A major report last month from the Media Insight Project on how the public and the news media view each other confirmed some troubles. More than half of Americans think journalism is on the wrong track, and nearly half trust the media less than they did a year ago.
That seemed pretty unsurprising to me, given the unprecedented contentiousness and partisan animosity of national politics.
The broad and detailed survey results, however, also point to how the media-public relationship can be rebuilt.
The top finding of the report, a product of the American Press Institute and a University of Chicago public affairs research center, was that the public overwhelmingly wants its news media to get its facts right, be fair to all sides and be neutral. From 68 to 87 percent of Americans said that’s what they want — “news reporting that mostly provides facts but also combines some background and analysis to give audiences context.”
Journalists, who were also surveyed, want those things too, by even slightly higher percentages.
And yet only a third of the public said most reporting strikes the right balance. Four in 10 think the news they see veers too far into commentary, while another 17 percent say it includes too much analysis.
Interestingly, although the survey found the expected lower trust in news media among Republicans than Democrats, it also found strong skepticism among Americans “who grew up within a disrupted media landscape … most adults age 18 to 29 view the news as fairly inaccurate.”
In light of these results, the report suggests that “journalists should reassess their attempts to interpret the facts they are presenting.”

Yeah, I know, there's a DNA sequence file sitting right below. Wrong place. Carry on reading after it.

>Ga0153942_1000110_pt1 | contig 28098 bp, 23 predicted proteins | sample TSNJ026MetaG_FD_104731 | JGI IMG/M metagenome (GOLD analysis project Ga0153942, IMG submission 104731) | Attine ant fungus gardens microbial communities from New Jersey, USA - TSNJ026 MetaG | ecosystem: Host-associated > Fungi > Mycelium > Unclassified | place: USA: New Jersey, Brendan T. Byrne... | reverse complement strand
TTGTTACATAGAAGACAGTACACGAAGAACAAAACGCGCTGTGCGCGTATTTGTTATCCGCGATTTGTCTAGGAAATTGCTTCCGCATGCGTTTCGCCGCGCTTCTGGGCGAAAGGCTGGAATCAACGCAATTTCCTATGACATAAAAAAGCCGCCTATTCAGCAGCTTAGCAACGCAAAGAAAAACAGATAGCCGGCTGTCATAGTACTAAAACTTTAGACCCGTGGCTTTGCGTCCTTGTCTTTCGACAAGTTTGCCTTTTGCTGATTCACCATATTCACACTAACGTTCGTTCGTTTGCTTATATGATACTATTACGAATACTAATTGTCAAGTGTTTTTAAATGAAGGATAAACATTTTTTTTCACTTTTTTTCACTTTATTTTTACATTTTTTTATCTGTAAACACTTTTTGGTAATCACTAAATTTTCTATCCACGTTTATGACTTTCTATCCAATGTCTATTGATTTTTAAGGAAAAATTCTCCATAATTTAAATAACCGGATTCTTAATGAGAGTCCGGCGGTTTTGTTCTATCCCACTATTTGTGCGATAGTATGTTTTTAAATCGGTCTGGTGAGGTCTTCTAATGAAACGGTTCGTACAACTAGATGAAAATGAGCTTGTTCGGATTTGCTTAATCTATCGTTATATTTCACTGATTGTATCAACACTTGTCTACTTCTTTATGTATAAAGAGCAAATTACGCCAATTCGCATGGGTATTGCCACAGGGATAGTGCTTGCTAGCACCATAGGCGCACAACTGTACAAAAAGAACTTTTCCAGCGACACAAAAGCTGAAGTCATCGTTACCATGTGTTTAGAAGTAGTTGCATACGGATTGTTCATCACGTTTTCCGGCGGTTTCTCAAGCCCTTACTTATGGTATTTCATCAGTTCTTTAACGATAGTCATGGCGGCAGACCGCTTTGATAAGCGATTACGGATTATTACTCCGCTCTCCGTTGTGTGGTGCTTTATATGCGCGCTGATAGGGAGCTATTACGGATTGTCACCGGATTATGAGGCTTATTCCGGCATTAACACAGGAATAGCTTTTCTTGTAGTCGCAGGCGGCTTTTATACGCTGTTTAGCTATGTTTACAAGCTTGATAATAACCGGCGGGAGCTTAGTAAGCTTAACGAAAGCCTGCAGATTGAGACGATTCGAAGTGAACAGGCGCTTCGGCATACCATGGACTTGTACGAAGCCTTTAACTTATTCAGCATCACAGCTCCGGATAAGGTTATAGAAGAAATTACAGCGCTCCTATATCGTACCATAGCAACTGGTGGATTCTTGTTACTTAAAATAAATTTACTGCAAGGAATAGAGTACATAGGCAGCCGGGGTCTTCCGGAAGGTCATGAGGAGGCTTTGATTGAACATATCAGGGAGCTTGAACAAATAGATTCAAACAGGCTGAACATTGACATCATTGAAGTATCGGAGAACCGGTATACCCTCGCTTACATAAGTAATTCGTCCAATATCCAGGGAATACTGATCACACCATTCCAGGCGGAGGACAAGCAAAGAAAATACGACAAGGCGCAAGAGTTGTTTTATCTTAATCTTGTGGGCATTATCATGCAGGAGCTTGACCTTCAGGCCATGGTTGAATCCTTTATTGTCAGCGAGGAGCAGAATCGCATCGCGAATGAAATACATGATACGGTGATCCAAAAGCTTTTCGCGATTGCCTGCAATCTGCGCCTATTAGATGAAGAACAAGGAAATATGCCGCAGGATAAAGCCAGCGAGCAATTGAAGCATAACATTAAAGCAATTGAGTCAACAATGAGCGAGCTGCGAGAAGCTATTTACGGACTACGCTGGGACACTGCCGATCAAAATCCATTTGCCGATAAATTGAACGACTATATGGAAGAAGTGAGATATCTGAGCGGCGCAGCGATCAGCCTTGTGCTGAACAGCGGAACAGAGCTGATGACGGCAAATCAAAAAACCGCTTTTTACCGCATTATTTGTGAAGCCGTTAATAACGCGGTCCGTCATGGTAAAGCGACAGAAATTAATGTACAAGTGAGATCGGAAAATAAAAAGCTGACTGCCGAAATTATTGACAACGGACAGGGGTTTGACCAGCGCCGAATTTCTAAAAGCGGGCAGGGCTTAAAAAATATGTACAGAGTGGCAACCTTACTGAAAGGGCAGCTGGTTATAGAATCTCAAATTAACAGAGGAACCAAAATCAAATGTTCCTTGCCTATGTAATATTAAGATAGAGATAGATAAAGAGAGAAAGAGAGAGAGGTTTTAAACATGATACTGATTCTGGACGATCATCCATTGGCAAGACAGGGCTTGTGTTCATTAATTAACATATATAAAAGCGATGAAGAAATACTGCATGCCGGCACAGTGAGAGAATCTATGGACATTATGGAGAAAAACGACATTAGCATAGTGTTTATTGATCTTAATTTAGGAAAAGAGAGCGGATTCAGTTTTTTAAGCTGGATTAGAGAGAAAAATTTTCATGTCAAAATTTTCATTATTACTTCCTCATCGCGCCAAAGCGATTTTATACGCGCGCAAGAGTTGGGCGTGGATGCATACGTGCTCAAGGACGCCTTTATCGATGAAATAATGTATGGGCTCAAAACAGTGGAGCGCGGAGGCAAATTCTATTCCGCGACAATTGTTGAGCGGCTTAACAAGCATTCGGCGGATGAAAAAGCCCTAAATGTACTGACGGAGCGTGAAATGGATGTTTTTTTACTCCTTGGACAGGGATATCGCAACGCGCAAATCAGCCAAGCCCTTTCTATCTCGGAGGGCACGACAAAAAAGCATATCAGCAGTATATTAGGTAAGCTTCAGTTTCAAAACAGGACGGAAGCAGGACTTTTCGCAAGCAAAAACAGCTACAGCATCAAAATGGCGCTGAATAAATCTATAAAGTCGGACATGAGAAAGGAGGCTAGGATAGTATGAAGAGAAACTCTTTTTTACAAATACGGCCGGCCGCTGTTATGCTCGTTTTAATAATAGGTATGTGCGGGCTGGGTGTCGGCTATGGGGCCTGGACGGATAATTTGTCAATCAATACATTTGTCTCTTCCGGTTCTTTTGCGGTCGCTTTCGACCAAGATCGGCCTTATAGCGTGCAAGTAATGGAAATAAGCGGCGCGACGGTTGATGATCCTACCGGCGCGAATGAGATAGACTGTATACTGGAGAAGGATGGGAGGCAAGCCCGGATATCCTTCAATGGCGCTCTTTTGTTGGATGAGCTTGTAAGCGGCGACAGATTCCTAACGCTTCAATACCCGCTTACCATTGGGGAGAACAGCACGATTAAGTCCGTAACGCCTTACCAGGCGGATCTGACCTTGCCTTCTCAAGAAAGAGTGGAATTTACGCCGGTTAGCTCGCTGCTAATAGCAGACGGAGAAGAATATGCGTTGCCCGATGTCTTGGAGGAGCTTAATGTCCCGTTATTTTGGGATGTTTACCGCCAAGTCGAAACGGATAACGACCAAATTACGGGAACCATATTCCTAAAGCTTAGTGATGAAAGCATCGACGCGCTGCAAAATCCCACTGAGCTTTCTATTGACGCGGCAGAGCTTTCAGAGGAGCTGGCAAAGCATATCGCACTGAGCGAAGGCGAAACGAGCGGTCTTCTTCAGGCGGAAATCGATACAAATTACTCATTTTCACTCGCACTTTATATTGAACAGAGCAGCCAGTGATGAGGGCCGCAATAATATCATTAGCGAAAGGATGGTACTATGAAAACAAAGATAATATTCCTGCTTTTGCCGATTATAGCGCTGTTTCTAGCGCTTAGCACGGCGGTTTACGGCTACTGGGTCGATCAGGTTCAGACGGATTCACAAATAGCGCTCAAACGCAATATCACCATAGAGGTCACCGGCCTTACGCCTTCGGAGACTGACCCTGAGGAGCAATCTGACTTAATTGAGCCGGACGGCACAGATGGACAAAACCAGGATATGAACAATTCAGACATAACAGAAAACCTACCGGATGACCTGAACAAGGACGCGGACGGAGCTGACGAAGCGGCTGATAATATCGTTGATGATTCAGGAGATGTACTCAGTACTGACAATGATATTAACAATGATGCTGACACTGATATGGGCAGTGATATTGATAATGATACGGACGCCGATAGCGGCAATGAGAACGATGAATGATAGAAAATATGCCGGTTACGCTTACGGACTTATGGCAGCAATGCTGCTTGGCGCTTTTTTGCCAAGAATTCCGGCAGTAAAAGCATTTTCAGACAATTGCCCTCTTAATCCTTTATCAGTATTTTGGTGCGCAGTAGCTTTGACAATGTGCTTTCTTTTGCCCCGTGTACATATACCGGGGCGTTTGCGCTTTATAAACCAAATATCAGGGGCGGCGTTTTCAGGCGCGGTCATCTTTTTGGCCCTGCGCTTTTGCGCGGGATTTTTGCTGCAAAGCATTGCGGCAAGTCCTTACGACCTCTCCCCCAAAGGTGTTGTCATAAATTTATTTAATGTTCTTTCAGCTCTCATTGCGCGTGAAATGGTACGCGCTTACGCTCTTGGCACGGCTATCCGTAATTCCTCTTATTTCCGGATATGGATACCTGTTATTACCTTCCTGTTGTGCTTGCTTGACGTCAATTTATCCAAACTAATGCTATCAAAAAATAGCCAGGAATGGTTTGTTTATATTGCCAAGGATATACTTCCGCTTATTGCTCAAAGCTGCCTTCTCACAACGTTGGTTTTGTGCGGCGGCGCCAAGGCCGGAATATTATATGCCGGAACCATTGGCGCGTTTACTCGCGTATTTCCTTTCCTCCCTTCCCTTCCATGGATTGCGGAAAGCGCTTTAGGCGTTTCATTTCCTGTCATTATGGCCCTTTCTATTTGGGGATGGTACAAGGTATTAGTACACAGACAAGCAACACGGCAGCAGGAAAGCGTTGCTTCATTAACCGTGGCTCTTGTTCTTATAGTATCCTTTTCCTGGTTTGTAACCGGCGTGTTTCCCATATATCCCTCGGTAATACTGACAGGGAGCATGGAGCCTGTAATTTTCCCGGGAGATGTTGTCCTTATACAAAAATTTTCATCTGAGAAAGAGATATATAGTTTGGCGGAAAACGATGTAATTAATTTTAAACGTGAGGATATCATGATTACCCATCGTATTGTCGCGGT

That’s one of several opportunities the report sees for the news media. Chief among them is being more transparent about how journalists work and the challenges they face. That has been one of the missions of The Inside Story column from its start.
The report also advocates better labeling, public participation in the news and eliminating jargon. These Opinion and Commentary pages are all about the first two, and we try hard to keep the writing here as plain-speaking as possible.
One place the public and journalists differ significantly is support for providing diverse points of view. Count me among the 85 percent of journalists who think that’s important. Just 51 percent of Americans feel the same way, and I wonder if their appreciation of alternate views is somewhat outweighed by a desire to see partisan views they support presented compellingly.
One silver lining for regional news organizations in this cloud on the media is that the public has a more positive and much less negative view of local TV and newspapers than other forms such as cable news, network news and other online sources. That suggests there is an opportunity to build on the trust inherent in the public’s ability to know and understand its local journalists better.
The most reassuring thing, though, is that Americans still value news strongly, with 48 percent saying it is extremely or very important to keep up with news and information and another 42 percent saying it is moderately important.
That’s a big market that persists through the turmoil of the information age and remains ready to reward news media whose credible reporting merits the public’s trust.